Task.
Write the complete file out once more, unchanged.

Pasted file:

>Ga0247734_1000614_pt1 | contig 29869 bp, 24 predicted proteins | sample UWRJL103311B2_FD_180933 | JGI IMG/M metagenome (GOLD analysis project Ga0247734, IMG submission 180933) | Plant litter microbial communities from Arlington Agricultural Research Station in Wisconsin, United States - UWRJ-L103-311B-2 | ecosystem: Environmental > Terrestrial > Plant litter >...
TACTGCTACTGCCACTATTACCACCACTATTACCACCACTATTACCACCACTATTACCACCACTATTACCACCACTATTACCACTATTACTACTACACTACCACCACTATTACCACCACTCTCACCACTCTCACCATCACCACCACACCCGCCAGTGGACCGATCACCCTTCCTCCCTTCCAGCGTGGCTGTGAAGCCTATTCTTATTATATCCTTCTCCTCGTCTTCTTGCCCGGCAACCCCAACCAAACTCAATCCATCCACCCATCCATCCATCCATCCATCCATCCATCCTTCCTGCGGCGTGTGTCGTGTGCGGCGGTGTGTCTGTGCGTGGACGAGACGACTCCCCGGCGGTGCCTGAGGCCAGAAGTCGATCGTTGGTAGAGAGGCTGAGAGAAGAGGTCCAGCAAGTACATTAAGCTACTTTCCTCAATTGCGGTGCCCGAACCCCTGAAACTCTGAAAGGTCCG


>Ga0247734_1000614_pt1 | contig 29869 bp, 24 predicted proteins | sample UWRJL103311B2_FD_180933 | JGI IMG/M metagenome (GOLD analysis project Ga0247734, IMG submission 180933) | Plant litter microbial communities from Arlington Agricultural Research Station in Wisconsin, United States - UWRJ-L103-311B-2 | ecosystem: Environmental > Terrestrial > Plant litter >...
TACTGCTACTGCCACTATTACCACCACTATTACCACCACTATTACCACCACTATTACCACCACTATTACCACCACTATTACCACTATTACTACTACACTACCACCACTATTACCACCACTCTCACCACTCTCACCATCACCACCACACCCGCCAGTGGACCGATCACCCTTCCTCCCTTCCAGCGTGGCTGTGAAGCCTATTCTTATTATATCCTTCTCCTCGTCTTCTTGCCCGGCAACCCCAACCAAACTCAATCCATCCACCCATCCATCCATCCATCCATCCATCCATCCTTCCTGCGGCGTGTGTCGTGTGCGGCGGTGTGTCTGTGCGTGGACGAGACGACTCCCCGGCGGTGCCTGAGGCCAGAAGTCGATCGTTGGTAGAGAGGCTGAGAGAAGAGGTCCAGCAAGTACATTAAGCTACTTTCCTCAATTGCGGTGCCCGAACCCCTGAAACTCTGAAAGGTCCG